A series of apparently coordinated blasts killed at least 18 people in an industrial city 120 miles south of Beijing early Friday, sending riot police into the streets and sparking rumors that laid-off factory workers were wreaking revenge.
China's state media reported that early-morning explosions ripped through several residential buildings in Shijiazhuang, the capital of Hebei province. It said 18 people had died in one of the explosions, which leveled a five-story building housing dozens of families near the city's No. 3 Cotton Mill. Meanwhile, the Associated Press and Reuters news agencies both reported that at least three buildings were hit by blasts within an hour of each other.
By late Friday, the cause of the blasts had not yet been reported. The death toll, however, is expected to rise.
The blasts came a day after Prime Minister Zhu Rongji apologized to the nation for an explosion that killed 42 people, most of them schoolchildren, in rural Jiangxi province. The government has blamed that blast on a deranged suicide bomber, though local residents say that children were assembling fireworks in the school at the time.
Guns are tightly controlled in China, but explosives are relatively easy to come by in a country pocked with construction sites and mines. As a result, bombs have become the weapon of choice for seeking revenge or expressing discontent by a broad swath of angry people, from spurned lovers to separatist terrorists in the country's Far West.
Shijiazhuang is in the middle of China's cotton belt and is a center of the country's beleaguered state-owned textile mills, which the government has been shaving down in its effort to rid itself of money-losing enterprises. Three years ago, Beijing vowed to radically reduce the number of the textile industry's "spindles," a measure used for yarn spinning machines, and it has made good on its word. By the end of last year, 9.4-million cotton spindles had been scrapped, according to a government report.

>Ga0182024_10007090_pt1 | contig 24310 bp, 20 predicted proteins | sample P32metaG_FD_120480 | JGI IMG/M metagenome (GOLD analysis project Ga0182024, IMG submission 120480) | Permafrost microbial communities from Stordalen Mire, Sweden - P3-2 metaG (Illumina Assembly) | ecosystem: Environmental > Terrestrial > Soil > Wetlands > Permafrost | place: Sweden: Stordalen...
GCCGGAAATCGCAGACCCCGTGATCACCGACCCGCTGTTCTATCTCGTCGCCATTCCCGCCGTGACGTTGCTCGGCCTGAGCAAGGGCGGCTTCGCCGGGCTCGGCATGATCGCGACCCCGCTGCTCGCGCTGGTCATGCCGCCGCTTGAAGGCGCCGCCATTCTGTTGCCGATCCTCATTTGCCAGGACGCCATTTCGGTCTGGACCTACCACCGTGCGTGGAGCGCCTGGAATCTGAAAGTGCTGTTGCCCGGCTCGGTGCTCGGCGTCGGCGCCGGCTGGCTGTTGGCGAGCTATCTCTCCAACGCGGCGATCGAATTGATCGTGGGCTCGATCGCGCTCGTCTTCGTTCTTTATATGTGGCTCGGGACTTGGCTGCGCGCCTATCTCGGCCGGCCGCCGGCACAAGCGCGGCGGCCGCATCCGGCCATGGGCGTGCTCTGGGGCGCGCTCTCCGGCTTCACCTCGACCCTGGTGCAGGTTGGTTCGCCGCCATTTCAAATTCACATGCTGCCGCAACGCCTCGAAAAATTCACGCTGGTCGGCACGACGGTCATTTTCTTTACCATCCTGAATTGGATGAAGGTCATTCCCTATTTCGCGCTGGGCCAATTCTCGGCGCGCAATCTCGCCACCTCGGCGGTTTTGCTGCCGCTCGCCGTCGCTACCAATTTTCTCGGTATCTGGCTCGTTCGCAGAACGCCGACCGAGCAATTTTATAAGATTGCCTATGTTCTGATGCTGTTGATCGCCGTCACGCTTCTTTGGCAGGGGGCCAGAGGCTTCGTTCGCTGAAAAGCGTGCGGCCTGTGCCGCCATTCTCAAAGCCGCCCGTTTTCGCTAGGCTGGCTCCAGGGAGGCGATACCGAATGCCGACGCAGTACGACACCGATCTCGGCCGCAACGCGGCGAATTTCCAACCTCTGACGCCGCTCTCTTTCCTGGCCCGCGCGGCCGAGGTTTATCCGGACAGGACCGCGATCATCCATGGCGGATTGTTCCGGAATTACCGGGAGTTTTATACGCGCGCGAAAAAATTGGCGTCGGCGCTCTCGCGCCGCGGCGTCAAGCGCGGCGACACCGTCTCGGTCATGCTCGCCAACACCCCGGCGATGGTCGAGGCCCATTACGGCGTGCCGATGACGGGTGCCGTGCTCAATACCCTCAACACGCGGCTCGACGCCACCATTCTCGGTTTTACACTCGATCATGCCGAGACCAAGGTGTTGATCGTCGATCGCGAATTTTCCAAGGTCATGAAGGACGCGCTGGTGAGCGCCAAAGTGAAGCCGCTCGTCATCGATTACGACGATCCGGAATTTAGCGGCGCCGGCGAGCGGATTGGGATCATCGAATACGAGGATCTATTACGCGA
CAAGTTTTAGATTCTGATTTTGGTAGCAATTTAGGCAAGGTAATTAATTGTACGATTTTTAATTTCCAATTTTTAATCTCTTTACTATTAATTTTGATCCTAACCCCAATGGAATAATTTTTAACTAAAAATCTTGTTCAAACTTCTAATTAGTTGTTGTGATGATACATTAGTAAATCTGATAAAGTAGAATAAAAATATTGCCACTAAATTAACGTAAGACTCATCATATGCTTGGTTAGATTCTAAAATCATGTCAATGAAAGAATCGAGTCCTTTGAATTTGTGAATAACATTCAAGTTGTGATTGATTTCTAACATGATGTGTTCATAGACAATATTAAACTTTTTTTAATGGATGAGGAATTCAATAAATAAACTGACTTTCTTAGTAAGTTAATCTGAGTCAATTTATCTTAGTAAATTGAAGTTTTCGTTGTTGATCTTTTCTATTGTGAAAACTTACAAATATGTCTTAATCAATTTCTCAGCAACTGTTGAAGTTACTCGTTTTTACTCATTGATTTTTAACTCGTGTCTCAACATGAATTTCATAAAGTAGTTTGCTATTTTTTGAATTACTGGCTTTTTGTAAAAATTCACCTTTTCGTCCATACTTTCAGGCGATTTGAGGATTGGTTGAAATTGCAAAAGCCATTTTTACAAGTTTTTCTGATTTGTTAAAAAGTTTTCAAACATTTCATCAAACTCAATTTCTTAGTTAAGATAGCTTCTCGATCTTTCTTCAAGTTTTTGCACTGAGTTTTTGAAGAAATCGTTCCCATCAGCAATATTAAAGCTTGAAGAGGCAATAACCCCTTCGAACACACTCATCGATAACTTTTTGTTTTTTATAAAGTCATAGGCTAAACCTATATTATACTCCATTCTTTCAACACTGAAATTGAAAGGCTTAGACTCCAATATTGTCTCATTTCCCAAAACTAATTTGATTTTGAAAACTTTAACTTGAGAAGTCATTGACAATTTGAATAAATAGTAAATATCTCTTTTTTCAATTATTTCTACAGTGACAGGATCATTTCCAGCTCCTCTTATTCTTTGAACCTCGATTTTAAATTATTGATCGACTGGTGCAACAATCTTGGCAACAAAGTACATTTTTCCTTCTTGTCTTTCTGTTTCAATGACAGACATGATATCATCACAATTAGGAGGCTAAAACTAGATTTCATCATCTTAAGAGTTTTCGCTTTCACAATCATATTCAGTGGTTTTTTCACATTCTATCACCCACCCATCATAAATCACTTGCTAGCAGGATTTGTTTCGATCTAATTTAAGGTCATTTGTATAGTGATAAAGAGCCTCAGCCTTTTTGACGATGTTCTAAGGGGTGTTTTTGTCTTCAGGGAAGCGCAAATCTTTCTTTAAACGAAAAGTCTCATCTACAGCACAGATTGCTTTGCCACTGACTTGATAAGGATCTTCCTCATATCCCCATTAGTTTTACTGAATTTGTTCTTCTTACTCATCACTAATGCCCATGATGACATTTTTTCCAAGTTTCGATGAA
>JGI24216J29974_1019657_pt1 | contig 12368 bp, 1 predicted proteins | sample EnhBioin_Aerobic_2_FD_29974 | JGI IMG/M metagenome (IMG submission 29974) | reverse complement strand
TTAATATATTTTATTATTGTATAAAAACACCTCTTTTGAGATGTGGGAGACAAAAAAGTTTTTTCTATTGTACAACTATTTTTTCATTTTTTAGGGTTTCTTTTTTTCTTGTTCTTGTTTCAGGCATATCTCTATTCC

But with those spindles went 1.4-million workers, most of whom were turned out with only subsistence pay that ends after three years. Many workers complain the financially strapped enterprises that lay them off never pay at all.
The textile industry's problem is repeated in many other industries, particularly sugar and steel mills, that long depended on handouts from the state but are now being forced to survive on their own.
It is all part of Zhu's reform program that was intended to make the state sector profitable by the end of last year. While Zhu claimed victory at this year's annual session of the National Peoples Congress, which ended Thursday, many more state enterprises are expected to close, sending millions more workers into an economy ill-equipped to deal with them.
The financial squeeze on money-losing state enterprises has led to increasingly common protests by angry workers, who have either not been paid or have been laid off without what they think is adequate compensation. More than 20,000 laid-off workers at a defunct molybdenum mine in northeastern China's Liaoning province rioted last June over low severance packages. Troops were called in to quell the violence. And 1,000 workers took to the streets in Shanghai this month to protest layoffs at a tire factory.
Besides disgruntled workers, criminal gangs have also been on the rise in China, helping push up the still modest crime rate.
Shijiazhuang has been the scene of bombings before. In September, the city was rocked by a series of explosions from crude bombs that injured 28 people. No one was killed, but one man was arrested and sentenced to death.
China's Xinhua news agency published a photograph Friday showing rescue workers clambering over a pile of rubble at the first blast site. Residents reached by telephone described a tense city with riot police patrolling areas around the blasts.